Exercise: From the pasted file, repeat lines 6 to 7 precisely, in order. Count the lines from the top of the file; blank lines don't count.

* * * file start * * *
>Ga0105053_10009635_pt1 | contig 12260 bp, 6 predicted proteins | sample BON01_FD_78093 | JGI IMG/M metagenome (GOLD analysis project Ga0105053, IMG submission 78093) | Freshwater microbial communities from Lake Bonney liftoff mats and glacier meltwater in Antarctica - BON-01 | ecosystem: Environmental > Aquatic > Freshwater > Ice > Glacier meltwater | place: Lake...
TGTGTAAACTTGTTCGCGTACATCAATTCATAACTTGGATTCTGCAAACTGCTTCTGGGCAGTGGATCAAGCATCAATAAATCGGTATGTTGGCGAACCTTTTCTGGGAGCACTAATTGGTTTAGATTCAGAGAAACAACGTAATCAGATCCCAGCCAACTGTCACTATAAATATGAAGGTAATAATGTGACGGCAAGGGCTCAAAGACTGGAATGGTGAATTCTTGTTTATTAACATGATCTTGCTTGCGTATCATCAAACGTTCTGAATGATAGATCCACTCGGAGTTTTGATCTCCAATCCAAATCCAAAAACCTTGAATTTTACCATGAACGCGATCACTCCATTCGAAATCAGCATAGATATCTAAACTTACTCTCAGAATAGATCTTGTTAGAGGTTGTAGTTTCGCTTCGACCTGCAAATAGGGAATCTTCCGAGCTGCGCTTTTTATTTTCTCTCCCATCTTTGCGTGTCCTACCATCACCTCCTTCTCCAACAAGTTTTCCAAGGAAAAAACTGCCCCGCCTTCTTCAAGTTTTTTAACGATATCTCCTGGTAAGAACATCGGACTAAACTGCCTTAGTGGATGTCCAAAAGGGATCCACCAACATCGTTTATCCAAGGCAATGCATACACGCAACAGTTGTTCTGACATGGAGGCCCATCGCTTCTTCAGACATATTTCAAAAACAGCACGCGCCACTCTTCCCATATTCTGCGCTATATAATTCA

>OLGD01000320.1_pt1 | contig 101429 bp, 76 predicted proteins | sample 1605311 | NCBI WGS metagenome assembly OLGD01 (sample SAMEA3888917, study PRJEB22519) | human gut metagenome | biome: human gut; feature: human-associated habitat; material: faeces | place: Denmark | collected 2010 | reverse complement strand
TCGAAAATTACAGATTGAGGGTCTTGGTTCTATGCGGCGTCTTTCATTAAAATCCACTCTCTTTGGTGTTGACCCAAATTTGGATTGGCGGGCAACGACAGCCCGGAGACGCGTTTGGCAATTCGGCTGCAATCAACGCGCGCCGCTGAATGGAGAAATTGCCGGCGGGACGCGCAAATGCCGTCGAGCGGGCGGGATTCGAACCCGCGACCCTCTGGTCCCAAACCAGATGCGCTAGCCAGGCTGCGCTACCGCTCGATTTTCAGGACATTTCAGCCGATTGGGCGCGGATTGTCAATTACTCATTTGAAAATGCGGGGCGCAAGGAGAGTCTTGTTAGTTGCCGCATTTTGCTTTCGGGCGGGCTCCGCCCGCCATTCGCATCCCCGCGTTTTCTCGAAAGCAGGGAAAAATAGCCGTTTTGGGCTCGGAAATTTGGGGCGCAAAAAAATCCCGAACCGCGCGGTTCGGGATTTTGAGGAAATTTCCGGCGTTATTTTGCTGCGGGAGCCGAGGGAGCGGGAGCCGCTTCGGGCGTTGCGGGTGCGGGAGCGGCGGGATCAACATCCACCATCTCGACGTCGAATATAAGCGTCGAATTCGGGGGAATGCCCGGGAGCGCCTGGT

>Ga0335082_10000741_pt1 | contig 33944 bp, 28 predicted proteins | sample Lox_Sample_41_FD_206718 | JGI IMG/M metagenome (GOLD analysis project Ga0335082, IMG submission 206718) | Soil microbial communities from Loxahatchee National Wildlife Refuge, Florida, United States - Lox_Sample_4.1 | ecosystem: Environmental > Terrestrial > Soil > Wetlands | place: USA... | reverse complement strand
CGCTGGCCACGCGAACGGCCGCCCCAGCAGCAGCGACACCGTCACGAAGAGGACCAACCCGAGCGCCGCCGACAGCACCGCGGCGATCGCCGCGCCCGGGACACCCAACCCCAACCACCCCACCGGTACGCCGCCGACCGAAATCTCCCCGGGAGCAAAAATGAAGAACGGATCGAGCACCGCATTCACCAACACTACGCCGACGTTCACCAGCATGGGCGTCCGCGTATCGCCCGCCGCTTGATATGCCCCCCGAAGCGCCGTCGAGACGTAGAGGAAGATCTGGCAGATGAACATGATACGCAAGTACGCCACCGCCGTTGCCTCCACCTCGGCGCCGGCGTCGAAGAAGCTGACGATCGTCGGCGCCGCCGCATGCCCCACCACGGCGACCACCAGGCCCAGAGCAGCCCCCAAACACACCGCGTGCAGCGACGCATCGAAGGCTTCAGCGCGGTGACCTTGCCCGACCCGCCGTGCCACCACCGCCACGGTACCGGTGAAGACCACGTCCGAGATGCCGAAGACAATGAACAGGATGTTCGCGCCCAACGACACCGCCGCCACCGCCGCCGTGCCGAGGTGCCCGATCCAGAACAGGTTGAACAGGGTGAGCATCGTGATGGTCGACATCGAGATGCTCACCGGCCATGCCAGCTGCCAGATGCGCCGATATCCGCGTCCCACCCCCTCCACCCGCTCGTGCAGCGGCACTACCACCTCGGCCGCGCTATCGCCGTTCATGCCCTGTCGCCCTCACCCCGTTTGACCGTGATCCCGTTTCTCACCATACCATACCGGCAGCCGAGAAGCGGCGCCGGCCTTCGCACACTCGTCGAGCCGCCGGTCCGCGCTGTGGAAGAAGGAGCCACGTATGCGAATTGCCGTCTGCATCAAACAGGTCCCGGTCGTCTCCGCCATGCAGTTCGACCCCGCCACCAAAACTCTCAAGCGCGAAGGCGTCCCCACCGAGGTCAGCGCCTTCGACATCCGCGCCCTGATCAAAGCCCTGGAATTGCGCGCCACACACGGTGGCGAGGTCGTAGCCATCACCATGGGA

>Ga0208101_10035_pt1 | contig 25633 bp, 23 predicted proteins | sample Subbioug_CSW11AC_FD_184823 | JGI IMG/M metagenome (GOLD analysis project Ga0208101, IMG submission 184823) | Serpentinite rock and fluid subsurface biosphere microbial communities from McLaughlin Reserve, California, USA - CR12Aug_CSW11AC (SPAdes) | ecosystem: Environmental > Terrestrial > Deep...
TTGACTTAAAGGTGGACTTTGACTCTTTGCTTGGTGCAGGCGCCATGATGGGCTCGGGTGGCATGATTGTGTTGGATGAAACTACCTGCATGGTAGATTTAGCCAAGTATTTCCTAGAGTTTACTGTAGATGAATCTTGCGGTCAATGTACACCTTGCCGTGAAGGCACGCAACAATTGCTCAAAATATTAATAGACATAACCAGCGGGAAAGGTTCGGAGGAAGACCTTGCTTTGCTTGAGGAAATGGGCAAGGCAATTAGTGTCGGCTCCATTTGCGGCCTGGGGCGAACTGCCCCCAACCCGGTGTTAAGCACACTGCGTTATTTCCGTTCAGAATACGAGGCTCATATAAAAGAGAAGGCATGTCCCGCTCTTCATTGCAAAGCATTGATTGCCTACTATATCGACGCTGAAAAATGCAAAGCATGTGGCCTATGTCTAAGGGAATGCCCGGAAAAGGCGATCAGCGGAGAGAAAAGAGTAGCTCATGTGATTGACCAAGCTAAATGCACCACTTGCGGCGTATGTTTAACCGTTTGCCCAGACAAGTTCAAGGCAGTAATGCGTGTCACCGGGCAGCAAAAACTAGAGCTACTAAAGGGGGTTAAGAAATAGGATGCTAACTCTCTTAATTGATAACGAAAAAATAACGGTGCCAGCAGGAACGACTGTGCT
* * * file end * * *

CGCTGGCCACGCGAACGGCCGCCCCAGCAGCAGCGACACCGTCACGAAGAGGACCAACCCGAGCGCCGCCGACAGCACCGCGGCGATCGCCGCGCCCGGGACACCCAACCCCAACCACCCCACCGGTACGCCGCCGACCGAAATCTCCCCGGGAGCAAAAATGAAGAACGGATCGAGCACCGCATTCACCAACACTACGCCGACGTTCACCAGCATGGGCGTCCGCGTATCGCCCGCCGCTTGATATGCCCCCCGAAGCGCCGTCGAGACGTAGAGGAAGATCTGGCAGATGAACATGATACGCAAGTACGCCACCGCCGTTGCCTCCACCTCGGCGCCGGCGTCGAAGAAGCTGACGATCGTCGGCGCCGCCGCATGCCCCACCACGGCGACCACCAGGCCCAGAGCAGCCCCCAAACACACCGCGTGCAGCGACGCATCGAAGGCTTCAGCGCGGTGACCTTGCCCGACCCGCCGTGCCACCACCGCCACGGTACCGGTGAAGACCACGTCCGAGATGCCGAAGACAATGAACAGGATGTTCGCGCCCAACGACACCGCCGCCACCGCCGCCGTGCCGAGGTGCCCGATCCAGAACAGGTTGAACAGGGTGAGCATCGTGATGGTCGACATCGAGATGCTCACCGGCCATGCCAGCTGCCAGATGCGCCGATATCCGCGTCCCACCCCCTCCACCCGCTCGTGCAGCGGCACTACCACCTCGGCCGCGCTATCGCCGTTCATGCCCTGTCGCCCTCACCCCGTTTGACCGTGATCCCGTTTCTCACCATACCATACCGGCAGCCGAGAAGCGGCGCCGGCCTTCGCACACTCGTCGAGCCGCCGGTCCGCGCTGTGGAAGAAGGAGCCACGTATGCGAATTGCCGTCTGCATCAAACAGGTCCCGGTCGTCTCCGCCATGCAGTTCGACCCCGCCACCAAAACTCTCAAGCGCGAAGGCGTCCCCACCGAGGTCAGCGCCTTCGACATCCGCGCCCTGATCAAAGCCCTGGAATTGCGCGCCACACACGGTGGCGAGGTCGTAGCCATCACCATGGGA

>Ga0208101_10035_pt1 | contig 25633 bp, 23 predicted proteins | sample Subbioug_CSW11AC_FD_184823 | JGI IMG/M metagenome (GOLD analysis project Ga0208101, IMG submission 184823) | Serpentinite rock and fluid subsurface biosphere microbial communities from McLaughlin Reserve, California, USA - CR12Aug_CSW11AC (SPAdes) | ecosystem: Environmental > Terrestrial > Deep...